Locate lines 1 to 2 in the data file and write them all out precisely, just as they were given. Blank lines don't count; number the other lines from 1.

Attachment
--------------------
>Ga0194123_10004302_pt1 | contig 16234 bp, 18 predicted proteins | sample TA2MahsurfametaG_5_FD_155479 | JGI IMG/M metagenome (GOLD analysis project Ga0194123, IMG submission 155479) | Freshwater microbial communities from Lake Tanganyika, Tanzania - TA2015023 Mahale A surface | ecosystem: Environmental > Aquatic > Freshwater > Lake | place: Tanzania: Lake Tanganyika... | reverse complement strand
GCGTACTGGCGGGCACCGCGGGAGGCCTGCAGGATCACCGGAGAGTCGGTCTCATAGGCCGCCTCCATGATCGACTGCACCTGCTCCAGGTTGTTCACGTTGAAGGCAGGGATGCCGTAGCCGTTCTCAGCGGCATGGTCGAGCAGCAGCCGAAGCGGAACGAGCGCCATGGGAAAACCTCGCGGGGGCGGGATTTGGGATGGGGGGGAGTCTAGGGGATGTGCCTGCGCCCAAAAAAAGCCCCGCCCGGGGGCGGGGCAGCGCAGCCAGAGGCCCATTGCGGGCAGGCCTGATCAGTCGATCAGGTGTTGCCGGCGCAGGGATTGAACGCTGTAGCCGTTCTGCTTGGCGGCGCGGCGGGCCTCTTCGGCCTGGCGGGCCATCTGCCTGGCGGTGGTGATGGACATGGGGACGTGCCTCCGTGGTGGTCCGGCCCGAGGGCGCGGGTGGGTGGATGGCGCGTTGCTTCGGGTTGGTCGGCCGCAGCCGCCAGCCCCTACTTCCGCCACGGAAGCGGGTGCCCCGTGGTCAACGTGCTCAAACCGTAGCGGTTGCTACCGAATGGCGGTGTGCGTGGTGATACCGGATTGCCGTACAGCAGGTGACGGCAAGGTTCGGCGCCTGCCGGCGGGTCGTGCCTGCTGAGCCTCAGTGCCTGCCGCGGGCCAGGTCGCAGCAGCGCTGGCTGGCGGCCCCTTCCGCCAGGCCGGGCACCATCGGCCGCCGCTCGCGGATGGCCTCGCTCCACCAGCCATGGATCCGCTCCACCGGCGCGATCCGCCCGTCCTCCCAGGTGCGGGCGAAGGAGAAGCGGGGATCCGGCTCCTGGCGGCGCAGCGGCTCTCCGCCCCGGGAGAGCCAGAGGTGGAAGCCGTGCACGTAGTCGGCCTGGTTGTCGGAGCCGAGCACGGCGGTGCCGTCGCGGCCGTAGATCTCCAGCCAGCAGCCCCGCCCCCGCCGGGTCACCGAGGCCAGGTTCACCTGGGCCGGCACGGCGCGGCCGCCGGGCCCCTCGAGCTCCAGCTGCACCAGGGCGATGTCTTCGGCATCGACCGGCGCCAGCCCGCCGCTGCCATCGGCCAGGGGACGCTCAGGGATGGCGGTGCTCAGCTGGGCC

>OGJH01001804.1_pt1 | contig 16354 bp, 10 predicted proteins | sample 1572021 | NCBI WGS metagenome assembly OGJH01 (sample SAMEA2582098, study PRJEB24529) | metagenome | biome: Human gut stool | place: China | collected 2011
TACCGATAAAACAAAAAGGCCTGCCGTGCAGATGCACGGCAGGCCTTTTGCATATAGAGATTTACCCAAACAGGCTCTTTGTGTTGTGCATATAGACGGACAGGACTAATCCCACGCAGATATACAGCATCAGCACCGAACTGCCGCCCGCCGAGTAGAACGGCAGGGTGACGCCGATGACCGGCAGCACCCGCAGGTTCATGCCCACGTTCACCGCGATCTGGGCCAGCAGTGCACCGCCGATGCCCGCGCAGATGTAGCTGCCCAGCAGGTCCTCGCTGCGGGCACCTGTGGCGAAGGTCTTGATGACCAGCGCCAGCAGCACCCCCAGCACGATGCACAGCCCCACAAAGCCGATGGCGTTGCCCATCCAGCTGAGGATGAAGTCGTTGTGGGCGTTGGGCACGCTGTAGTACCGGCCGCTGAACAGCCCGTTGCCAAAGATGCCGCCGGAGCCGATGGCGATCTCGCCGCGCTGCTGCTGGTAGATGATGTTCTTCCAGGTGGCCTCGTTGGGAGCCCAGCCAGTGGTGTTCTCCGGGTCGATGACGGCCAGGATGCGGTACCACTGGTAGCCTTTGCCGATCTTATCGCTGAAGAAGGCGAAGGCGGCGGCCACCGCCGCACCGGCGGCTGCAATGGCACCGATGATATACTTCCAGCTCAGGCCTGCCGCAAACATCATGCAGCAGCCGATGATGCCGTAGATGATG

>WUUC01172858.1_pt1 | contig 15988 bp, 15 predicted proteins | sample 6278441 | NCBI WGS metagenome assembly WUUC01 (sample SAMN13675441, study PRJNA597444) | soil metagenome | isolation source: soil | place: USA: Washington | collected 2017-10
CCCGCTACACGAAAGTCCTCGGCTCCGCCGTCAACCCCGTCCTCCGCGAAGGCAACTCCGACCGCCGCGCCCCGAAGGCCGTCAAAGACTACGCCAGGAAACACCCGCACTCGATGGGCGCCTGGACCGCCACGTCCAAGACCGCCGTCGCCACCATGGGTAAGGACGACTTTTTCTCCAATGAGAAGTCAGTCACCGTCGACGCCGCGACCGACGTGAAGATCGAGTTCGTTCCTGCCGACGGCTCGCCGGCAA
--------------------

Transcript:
>Ga0194123_10004302_pt1 | contig 16234 bp, 18 predicted proteins | sample TA2MahsurfametaG_5_FD_155479 | JGI IMG/M metagenome (GOLD analysis project Ga0194123, IMG submission 155479) | Freshwater microbial communities from Lake Tanganyika, Tanzania - TA2015023 Mahale A surface | ecosystem: Environmental > Aquatic > Freshwater > Lake | place: Tanzania: Lake Tanganyika... | reverse complement strand
GCGTACTGGCGGGCACCGCGGGAGGCCTGCAGGATCACCGGAGAGTCGGTCTCATAGGCCGCCTCCATGATCGACTGCACCTGCTCCAGGTTGTTCACGTTGAAGGCAGGGATGCCGTAGCCGTTCTCAGCGGCATGGTCGAGCAGCAGCCGAAGCGGAACGAGCGCCATGGGAAAACCTCGCGGGGGCGGGATTTGGGATGGGGGGGAGTCTAGGGGATGTGCCTGCGCCCAAAAAAAGCCCCGCCCGGGGGCGGGGCAGCGCAGCCAGAGGCCCATTGCGGGCAGGCCTGATCAGTCGATCAGGTGTTGCCGGCGCAGGGATTGAACGCTGTAGCCGTTCTGCTTGGCGGCGCGGCGGGCCTCTTCGGCCTGGCGGGCCATCTGCCTGGCGGTGGTGATGGACATGGGGACGTGCCTCCGTGGTGGTCCGGCCCGAGGGCGCGGGTGGGTGGATGGCGCGTTGCTTCGGGTTGGTCGGCCGCAGCCGCCAGCCCCTACTTCCGCCACGGAAGCGGGTGCCCCGTGGTCAACGTGCTCAAACCGTAGCGGTTGCTACCGAATGGCGGTGTGCGTGGTGATACCGGATTGCCGTACAGCAGGTGACGGCAAGGTTCGGCGCCTGCCGGCGGGTCGTGCCTGCTGAGCCTCAGTGCCTGCCGCGGGCCAGGTCGCAGCAGCGCTGGCTGGCGGCCCCTTCCGCCAGGCCGGGCACCATCGGCCGCCGCTCGCGGATGGCCTCGCTCCACCAGCCATGGATCCGCTCCACCGGCGCGATCCGCCCGTCCTCCCAGGTGCGGGCGAAGGAGAAGCGGGGATCCGGCTCCTGGCGGCGCAGCGGCTCTCCGCCCCGGGAGAGCCAGAGGTGGAAGCCGTGCACGTAGTCGGCCTGGTTGTCGGAGCCGAGCACGGCGGTGCCGTCGCGGCCGTAGATCTCCAGCCAGCAGCCCCGCCCCCGCCGGGTCACCGAGGCCAGGTTCACCTGGGCCGGCACGGCGCGGCCGCCGGGCCCCTCGAGCTCCAGCTGCACCAGGGCGATGTCTTCGGCATCGACCGGCGCCAGCCCGCCGCTGCCATCGGCCAGGGGACGCTCAGGGATGGCGGTGCTCAGCTGGGCC